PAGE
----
Sunday, August 18, 2013

Recycling-net on waste-bins

When I first arrived in Vancouver, I wondered why their waste-bins typically have a separate net for "bottles/cans".

More impressive was that people actually bothered to set aside their recyclable bottles/cans in the separate bins provided.

Then as I walked down the streets one day, I noticed that there were poor and/or homeless folks collecting bottles/cans from these nets. Thus, it reduces the need for them to dig through the dirty waste bins. These bottles/cans can be taken to the recycling depot and exchanged for 5 cents (a nickel) per piece. Although there are still some poor/homeless folks who would pull out the tops of the waste-bins to search for recyclable bottles/cans, I noticed that they were less likely to do so if the "harvest" from the recycling net was good, moving on to the next bin instead.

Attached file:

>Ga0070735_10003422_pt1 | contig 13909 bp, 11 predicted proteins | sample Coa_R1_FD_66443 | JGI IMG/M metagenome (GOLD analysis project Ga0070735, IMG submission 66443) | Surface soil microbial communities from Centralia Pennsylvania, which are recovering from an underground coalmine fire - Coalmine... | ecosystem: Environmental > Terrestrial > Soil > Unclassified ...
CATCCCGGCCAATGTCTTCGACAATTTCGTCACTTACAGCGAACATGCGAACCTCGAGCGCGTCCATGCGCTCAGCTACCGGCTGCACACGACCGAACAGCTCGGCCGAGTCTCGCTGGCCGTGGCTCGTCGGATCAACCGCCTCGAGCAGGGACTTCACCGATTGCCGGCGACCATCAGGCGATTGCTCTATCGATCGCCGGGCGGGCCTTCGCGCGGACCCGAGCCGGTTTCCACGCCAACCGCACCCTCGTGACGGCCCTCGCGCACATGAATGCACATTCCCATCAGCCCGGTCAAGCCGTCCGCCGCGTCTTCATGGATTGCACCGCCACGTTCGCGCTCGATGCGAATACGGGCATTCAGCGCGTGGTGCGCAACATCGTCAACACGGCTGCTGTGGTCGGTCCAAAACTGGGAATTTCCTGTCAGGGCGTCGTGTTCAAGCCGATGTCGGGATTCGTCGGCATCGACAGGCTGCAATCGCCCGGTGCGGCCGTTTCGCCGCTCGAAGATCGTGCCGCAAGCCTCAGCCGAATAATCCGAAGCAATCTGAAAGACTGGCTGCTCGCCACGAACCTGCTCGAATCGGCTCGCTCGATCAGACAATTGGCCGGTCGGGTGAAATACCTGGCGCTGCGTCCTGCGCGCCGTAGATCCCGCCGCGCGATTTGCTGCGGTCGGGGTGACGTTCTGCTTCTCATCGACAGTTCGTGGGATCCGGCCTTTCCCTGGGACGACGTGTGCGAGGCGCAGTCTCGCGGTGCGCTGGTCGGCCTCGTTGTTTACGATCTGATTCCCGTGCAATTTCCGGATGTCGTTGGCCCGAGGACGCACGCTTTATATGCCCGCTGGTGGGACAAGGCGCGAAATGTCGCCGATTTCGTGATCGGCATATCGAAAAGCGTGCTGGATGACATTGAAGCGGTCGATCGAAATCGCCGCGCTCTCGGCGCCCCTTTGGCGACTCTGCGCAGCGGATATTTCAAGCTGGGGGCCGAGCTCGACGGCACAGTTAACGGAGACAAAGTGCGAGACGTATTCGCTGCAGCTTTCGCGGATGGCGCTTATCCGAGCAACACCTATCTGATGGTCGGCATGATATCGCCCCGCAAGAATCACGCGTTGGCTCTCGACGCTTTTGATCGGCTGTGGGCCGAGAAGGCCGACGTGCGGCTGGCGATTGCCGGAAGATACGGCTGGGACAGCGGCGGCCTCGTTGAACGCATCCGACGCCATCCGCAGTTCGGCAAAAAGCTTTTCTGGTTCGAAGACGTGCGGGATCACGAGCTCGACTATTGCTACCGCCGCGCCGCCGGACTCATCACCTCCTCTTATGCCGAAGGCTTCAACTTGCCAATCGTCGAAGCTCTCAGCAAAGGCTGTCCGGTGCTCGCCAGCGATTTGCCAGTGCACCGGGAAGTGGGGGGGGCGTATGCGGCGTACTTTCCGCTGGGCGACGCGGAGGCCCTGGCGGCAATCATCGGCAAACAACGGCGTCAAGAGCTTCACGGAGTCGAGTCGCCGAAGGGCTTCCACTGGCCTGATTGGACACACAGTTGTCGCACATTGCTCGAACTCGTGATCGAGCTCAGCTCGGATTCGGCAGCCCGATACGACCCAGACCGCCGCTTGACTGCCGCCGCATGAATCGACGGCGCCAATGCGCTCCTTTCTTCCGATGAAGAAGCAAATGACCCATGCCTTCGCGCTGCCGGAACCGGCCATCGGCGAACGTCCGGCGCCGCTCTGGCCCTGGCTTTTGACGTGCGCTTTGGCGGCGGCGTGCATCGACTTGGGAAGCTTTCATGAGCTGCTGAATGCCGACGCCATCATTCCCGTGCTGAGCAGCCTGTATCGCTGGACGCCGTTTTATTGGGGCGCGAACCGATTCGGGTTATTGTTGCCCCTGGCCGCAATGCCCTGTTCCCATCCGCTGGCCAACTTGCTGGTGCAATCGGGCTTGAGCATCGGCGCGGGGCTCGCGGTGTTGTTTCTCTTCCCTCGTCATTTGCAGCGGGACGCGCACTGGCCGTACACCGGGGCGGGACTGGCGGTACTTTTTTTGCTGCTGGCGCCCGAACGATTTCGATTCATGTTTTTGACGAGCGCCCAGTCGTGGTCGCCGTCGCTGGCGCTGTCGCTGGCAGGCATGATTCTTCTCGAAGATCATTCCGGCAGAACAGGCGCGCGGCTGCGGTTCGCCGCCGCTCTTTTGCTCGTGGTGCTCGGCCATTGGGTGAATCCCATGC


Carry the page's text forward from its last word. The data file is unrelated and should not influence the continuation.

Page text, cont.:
If only waste-bin designs in Singapore take the poor/homeless recyclers into consideration. The short video below, although fictional, shows the Singapore situation. Actually, I have personally seen scavengers digging through dustbins with their bare hands -- I guess not much of a choice when survival is at stake.

Can -- by Linus Koh


  1. They don't, because according to one man's view, there are no poor or homeless people in Singapore. :)

  2. The poor cannot even collect empty cans from kopitiam...

    1. Hi Seraohim,

      Thanks for visiting and your comment.

      In the food courts here, I often see a recycling bin next to the waste bin. However, I have not seen the poor/homeless picking from those bins. Perhaps, security will be called to remove the "unwelcome visitors" from the private premises? I wonder what happens to the contents of those bins at the end of the day.

      Cheers, WD.